As we mentioned before, the largest gas leak in history is unfolding in California, but oddly enough, few people seem to care enough or understand the magnitude of what’s happening. Tens of thousands of kilograms of gas are being released every hour as governor Jerry Brown has finally issued a state of emergency.

The Aliso Canyon spill. The gas spill itself is invisible to the human eye. Image via Inhabitat.

It’s quite possibly the worst environmental disaster since BP’s Deepwater Horizon oil spill in 2010, and it won’t be contained anytime soon – at least a few more months are needed, as workers have to drill to 2600 meters (8500 feet) to intercept the base of the well and try to contain it. So far, they’ve only dug about a third of that. SoCalGas, a unit of Sempra Energy, has also tried to contain the leak at the surface, but has had no success.

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Locals have complained for months about the effects of the leak which include head aches and nose bleeds, but the long term pollution effects will likely be even more damaging. It’s impossible to estimate the environmental impact right now but it’s safe to say this is a full blown catastrophe. The relief wells will take about four months to build, and if everything goes OK (which is a fairly big if at the moment), we’ll be able to say more about the damage then.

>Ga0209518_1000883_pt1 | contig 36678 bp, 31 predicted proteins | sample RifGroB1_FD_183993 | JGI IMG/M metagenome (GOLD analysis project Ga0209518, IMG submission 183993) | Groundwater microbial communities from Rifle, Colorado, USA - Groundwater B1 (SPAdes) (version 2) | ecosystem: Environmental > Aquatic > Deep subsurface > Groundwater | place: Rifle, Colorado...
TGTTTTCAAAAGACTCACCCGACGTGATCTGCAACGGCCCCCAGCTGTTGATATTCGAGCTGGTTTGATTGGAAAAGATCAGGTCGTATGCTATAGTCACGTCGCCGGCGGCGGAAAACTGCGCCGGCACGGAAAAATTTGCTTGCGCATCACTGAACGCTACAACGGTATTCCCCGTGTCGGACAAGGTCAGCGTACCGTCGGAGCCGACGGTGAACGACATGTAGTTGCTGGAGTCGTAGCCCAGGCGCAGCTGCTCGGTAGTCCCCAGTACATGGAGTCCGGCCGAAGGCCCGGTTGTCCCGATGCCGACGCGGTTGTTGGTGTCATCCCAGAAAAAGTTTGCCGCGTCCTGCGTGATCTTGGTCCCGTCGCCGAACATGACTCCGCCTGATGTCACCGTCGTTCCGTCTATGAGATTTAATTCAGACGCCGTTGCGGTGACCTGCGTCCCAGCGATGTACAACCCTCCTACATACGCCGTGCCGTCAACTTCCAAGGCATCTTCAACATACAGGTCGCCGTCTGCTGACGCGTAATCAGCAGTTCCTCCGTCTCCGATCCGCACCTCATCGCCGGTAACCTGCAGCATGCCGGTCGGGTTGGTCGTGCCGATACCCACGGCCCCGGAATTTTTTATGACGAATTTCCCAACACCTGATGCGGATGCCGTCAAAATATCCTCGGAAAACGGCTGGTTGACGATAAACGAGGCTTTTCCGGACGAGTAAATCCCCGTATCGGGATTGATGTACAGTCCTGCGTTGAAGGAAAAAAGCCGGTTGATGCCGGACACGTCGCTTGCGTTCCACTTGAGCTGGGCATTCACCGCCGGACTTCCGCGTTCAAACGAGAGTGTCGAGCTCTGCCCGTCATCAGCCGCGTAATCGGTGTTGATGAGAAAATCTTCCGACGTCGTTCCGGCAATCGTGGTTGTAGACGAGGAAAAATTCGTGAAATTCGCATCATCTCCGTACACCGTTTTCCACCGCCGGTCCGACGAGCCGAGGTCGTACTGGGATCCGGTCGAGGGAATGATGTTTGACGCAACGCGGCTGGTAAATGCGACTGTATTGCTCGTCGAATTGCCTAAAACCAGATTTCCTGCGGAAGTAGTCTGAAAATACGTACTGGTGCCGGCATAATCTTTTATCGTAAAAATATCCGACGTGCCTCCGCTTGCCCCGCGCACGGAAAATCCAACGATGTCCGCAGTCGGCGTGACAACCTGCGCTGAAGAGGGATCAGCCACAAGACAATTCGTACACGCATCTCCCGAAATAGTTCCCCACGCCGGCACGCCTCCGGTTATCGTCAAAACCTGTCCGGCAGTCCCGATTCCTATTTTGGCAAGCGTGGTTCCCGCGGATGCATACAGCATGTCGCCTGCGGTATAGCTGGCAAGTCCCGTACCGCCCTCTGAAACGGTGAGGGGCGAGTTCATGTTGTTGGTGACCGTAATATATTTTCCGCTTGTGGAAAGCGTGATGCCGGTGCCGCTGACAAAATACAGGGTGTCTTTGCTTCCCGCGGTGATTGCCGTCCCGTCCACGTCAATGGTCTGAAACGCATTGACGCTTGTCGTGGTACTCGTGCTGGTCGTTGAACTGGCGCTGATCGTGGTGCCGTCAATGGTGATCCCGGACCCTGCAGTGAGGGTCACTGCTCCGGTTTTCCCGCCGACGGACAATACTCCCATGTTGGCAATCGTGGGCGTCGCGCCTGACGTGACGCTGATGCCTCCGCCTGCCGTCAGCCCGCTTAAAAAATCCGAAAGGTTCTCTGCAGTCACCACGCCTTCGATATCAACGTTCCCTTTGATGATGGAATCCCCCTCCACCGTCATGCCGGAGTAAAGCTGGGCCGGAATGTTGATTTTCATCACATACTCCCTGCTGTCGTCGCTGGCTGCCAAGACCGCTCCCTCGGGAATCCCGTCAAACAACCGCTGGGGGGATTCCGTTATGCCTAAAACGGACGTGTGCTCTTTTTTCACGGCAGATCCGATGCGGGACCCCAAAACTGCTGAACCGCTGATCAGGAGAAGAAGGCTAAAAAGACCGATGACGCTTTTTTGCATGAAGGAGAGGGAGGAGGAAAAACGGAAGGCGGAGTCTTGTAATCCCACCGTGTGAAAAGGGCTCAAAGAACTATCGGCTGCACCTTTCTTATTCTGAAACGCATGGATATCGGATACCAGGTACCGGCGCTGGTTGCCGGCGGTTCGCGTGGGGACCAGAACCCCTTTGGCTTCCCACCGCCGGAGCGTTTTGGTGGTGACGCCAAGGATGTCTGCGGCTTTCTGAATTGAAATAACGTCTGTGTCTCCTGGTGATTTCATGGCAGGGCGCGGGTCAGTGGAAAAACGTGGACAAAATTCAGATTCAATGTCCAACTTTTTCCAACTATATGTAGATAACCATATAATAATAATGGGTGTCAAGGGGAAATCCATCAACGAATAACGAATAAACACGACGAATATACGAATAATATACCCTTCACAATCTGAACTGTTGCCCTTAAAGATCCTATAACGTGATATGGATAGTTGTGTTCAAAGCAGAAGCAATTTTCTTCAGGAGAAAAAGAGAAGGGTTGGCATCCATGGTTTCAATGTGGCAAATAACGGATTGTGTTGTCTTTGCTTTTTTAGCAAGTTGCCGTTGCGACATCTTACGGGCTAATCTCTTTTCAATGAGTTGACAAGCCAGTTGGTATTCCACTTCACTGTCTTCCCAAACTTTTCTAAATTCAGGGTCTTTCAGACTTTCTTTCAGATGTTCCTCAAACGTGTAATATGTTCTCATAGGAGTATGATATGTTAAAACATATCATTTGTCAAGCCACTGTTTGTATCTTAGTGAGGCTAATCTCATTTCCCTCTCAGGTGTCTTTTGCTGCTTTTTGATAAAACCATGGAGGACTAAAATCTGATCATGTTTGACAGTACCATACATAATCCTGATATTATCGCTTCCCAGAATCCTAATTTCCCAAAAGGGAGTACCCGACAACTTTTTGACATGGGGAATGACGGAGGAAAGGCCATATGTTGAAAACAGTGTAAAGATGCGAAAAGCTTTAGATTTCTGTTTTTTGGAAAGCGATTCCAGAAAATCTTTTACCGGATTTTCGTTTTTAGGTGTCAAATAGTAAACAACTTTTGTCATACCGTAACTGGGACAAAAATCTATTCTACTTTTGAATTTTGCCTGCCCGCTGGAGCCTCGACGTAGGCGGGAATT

“It’s wholly unacceptable to have a pollution source of this magnitude going for upwards of six months, which is what the projections are,” Tim O’Connor, director of California Oil and Gas at the Environmental Defence Fund, told Merrit Kennedy at NPR in December. “When you’re thinking about 50,000 kilograms per hour and the climate impact of that, it’s like running all of the refineries in California side-by-side.”

Under the newly declared state of emergency, the government can set up a new chain of command to deal with the leak and expand its monitoring of air quality and leak estimates.